Thursday, 23 January 2014

Dolce Vita, Benalmádena - Review

[Image description the view of Parque de la Paloma from the outside seating at Dolce Vita]

I have just written a fresh review for Tripadvisor of the café-bar Dolce Vita in Benalmádena under the title “New Hands, Just As Fab”. Here’s the text:

It has been a couple of years since last I was at Dolce Vita. It is now in the hands of the capable and affable Elena and Ángel, both of whom will give you a big smile with your beverage &/or food. They will also pass the time of day and have a laugh if you have the time to pause and soak in the Spanish tranquility. Coffees can be made to one's taste and sandwiches are made fresh to order. Try the English breakie (breakfast) with perfect fried eggs - soft yolks in which to dunk one's toast! There is wifi too, a boon to those of us far from home. And a bookcase stacked with tomes to browse. Oh, and some exceedingly clean loos for the fastidious.

The link will also lead one to my original review, “Eat, Drink, Befriend Well”, if one scrolls down.

If on one's travels, one finds oneself in Benalmádena, why not pop into Dolce Vita - you are certain of a warm welcome! %D

Tuesday, 21 January 2014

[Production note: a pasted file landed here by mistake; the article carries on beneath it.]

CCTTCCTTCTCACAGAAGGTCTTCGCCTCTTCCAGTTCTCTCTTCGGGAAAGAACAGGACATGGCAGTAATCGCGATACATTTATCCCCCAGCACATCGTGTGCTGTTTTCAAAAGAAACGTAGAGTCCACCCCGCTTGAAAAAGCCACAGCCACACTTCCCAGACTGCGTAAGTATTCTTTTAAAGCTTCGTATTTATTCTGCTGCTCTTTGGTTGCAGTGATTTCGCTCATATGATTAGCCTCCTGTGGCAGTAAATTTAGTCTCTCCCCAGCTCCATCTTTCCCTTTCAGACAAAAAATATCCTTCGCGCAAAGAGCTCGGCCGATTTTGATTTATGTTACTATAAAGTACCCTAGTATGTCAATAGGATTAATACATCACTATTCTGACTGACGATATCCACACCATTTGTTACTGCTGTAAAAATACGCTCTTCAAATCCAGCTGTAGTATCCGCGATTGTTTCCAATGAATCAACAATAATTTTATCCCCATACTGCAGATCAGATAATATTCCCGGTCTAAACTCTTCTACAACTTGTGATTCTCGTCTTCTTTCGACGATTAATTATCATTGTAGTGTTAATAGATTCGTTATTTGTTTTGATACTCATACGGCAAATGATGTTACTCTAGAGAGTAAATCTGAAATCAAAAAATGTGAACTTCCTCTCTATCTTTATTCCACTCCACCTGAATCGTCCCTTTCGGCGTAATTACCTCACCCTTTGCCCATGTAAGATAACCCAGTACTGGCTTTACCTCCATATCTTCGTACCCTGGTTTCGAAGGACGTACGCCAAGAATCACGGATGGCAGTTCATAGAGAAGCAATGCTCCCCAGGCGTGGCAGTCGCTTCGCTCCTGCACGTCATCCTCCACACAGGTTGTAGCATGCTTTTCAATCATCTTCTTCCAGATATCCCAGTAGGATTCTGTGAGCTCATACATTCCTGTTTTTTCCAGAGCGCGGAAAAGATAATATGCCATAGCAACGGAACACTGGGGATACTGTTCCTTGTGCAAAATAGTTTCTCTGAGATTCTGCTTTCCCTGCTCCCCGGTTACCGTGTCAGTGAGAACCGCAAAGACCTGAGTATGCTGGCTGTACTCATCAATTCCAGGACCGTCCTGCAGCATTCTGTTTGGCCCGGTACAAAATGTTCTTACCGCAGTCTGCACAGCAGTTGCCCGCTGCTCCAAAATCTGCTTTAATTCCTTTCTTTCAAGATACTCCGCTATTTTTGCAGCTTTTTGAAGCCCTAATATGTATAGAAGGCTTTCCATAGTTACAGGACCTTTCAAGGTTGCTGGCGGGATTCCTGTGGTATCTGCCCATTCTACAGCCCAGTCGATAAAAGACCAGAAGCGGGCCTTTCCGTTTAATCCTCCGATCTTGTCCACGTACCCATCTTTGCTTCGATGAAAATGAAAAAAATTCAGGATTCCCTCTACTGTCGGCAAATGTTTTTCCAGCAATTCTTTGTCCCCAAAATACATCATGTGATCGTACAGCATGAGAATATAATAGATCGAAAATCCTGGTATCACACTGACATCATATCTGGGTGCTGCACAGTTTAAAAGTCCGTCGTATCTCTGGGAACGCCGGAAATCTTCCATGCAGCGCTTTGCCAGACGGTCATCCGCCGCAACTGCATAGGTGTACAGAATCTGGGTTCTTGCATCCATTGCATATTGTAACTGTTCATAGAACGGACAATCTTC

Anglo-Swedish-German Entente Cordiale

A couple of evenings ago I was viewing "Inspector Barnaby", the German-language version of "Midsommer Murders". Last night I watched "Potiche" (Trophy Wife) with the stunning Catherine Deneuve and comedic Gérard Depardieu in French.

Yesterday afternoon I had a really interesting conversation in German and English on the merits of sport and travel as means of progressing mutual understanding between different nations and indeed regions within individual countries. My German-Swedish neighbours are returning home tomorrow. I shall miss our conversations across our respective balconies. Mind I did once meet them in the flesh as it were. On Sunday gone, we, along with much of the local and tourist population, were taking a long and leisurely stroll along the esplanade, the paseo marítimo, in the glorious sunshine and comparative warmth, when my companion and I encountered them not far from bar Maracas and near the castillo Bil-Bil. So close-up our neighbours were just as affable. How odd though to conduct conversations in four languages - English, Spanish, Swedish and German. And that was just the four of us! 

Virtually everyone one meets in Spain, or for that matter anywhere in Continental Europe, is a polyglot. It re-inforces how useful languages are and the ignominy that, as a nation, we Brits on the whole fail to live up to the mark of our European counterparts.

[Image description: Rosetta Stone courtesy Wikipedia]

Learning languages, like playing sport and travelling, helps to break down barriers, in that one comes to appreciate other cultures, other literatures, other politics and other ways of thinking and behaving. Communication is good for business and economies; it is good from a socio-cultural perspective; it is also good for peace.